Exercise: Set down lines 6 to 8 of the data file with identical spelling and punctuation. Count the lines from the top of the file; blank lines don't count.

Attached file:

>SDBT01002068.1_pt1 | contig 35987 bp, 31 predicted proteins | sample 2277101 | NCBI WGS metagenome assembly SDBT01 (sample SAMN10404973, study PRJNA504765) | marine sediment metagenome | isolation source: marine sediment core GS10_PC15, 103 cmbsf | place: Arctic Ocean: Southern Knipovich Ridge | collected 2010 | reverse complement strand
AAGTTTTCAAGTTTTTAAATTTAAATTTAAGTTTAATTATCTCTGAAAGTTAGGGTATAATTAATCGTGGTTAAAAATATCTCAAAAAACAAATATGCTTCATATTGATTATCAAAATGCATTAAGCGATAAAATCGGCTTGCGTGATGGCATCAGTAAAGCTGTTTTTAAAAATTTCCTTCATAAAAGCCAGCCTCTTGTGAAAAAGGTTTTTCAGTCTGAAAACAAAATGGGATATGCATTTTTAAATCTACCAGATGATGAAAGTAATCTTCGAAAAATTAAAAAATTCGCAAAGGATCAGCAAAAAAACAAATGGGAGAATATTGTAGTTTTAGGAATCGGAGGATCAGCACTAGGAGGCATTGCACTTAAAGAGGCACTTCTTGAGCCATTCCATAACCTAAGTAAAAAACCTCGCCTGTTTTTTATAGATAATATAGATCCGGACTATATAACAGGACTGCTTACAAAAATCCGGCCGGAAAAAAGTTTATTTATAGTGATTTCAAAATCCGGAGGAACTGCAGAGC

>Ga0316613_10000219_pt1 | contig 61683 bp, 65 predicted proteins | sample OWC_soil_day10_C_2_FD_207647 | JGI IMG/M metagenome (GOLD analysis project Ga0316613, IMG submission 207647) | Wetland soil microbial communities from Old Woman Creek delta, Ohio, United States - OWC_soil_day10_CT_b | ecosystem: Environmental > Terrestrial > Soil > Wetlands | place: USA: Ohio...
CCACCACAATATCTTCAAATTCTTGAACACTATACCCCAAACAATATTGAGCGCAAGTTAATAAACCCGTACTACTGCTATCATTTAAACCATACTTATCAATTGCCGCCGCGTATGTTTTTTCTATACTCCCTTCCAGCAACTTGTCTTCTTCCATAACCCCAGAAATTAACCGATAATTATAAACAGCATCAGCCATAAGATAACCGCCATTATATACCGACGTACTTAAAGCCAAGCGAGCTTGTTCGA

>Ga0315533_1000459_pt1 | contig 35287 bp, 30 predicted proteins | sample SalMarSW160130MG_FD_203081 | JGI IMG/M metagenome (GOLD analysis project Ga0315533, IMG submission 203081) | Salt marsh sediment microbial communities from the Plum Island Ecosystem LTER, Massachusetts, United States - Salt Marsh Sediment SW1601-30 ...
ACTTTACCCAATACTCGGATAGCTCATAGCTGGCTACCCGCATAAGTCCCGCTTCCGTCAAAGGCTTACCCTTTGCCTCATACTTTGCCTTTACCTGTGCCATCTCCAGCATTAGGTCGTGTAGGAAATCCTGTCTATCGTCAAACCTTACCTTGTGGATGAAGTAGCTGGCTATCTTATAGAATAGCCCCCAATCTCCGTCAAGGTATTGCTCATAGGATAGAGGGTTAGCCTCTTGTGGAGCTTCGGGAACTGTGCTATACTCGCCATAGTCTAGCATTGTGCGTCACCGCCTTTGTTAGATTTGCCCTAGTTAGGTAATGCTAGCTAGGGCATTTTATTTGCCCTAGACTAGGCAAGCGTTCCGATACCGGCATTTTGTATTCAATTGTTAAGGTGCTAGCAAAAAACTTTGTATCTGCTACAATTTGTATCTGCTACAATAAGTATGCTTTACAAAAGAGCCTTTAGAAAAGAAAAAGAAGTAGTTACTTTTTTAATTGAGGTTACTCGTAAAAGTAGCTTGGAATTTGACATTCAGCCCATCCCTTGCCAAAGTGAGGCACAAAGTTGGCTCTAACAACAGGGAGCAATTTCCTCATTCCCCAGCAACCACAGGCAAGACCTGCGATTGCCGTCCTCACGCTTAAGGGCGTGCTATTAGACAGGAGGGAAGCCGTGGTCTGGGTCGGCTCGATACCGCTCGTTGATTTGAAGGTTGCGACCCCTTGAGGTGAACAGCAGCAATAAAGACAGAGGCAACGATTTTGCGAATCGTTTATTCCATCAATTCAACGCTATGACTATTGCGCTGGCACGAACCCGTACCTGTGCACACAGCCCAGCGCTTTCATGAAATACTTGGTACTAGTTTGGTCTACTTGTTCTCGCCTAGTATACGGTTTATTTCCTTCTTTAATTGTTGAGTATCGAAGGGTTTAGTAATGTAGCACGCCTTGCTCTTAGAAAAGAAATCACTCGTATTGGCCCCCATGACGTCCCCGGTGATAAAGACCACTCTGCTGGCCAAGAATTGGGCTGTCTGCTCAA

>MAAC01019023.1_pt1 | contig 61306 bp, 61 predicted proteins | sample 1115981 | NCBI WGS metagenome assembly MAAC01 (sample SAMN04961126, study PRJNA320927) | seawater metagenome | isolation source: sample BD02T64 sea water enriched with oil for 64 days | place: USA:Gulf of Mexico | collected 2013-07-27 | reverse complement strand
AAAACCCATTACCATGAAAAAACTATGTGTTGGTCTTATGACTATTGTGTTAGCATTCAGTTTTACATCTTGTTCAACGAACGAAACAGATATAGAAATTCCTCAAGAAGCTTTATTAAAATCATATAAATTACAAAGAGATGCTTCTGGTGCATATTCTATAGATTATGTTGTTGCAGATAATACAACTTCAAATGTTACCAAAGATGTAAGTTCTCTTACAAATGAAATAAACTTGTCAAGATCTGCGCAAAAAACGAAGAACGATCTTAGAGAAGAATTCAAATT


ACTTTACCCAATACTCGGATAGCTCATAGCTGGCTACCCGCATAAGTCCCGCTTCCGTCAAAGGCTTACCCTTTGCCTCATACTTTGCCTTTACCTGTGCCATCTCCAGCATTAGGTCGTGTAGGAAATCCTGTCTATCGTCAAACCTTACCTTGTGGATGAAGTAGCTGGCTATCTTATAGAATAGCCCCCAATCTCCGTCAAGGTATTGCTCATAGGATAGAGGGTTAGCCTCTTGTGGAGCTTCGGGAACTGTGCTATACTCGCCATAGTCTAGCATTGTGCGTCACCGCCTTTGTTAGATTTGCCCTAGTTAGGTAATGCTAGCTAGGGCATTTTATTTGCCCTAGACTAGGCAAGCGTTCCGATACCGGCATTTTGTATTCAATTGTTAAGGTGCTAGCAAAAAACTTTGTATCTGCTACAATTTGTATCTGCTACAATAAGTATGCTTTACAAAAGAGCCTTTAGAAAAGAAAAAGAAGTAGTTACTTTTTTAATTGAGGTTACTCGTAAAAGTAGCTTGGAATTTGACATTCAGCCCATCCCTTGCCAAAGTGAGGCACAAAGTTGGCTCTAACAACAGGGAGCAATTTCCTCATTCCCCAGCAACCACAGGCAAGACCTGCGATTGCCGTCCTCACGCTTAAGGGCGTGCTATTAGACAGGAGGGAAGCCGTGGTCTGGGTCGGCTCGATACCGCTCGTTGATTTGAAGGTTGCGACCCCTTGAGGTGAACAGCAGCAATAAAGACAGAGGCAACGATTTTGCGAATCGTTTATTCCATCAATTCAACGCTATGACTATTGCGCTGGCACGAACCCGTACCTGTGCACACAGCCCAGCGCTTTCATGAAATACTTGGTACTAGTTTGGTCTACTTGTTCTCGCCTAGTATACGGTTTATTTCCTTCTTTAATTGTTGAGTATCGAAGGGTTTAGTAATGTAGCACGCCTTGCTCTTAGAAAAGAAATCACTCGTATTGGCCCCCATGACGTCCCCGGTGATAAAGACCACTCTGCTGGCCAAGAATTGGGCTGTCTGCTCAA

>MAAC01019023.1_pt1 | contig 61306 bp, 61 predicted proteins | sample 1115981 | NCBI WGS metagenome assembly MAAC01 (sample SAMN04961126, study PRJNA320927) | seawater metagenome | isolation source: sample BD02T64 sea water enriched with oil for 64 days | place: USA:Gulf of Mexico | collected 2013-07-27 | reverse complement strand
AAAACCCATTACCATGAAAAAACTATGTGTTGGTCTTATGACTATTGTGTTAGCATTCAGTTTTACATCTTGTTCAACGAACGAAACAGATATAGAAATTCCTCAAGAAGCTTTATTAAAATCATATAAATTACAAAGAGATGCTTCTGGTGCATATTCTATAGATTATGTTGTTGCAGATAATACAACTTCAAATGTTACCAAAGATGTAAGTTCTCTTACAAATGAAATAAACTTGTCAAGATCTGCGCAAAAAACGAAGAACGATCTTAGAGAAGAATTCAAATT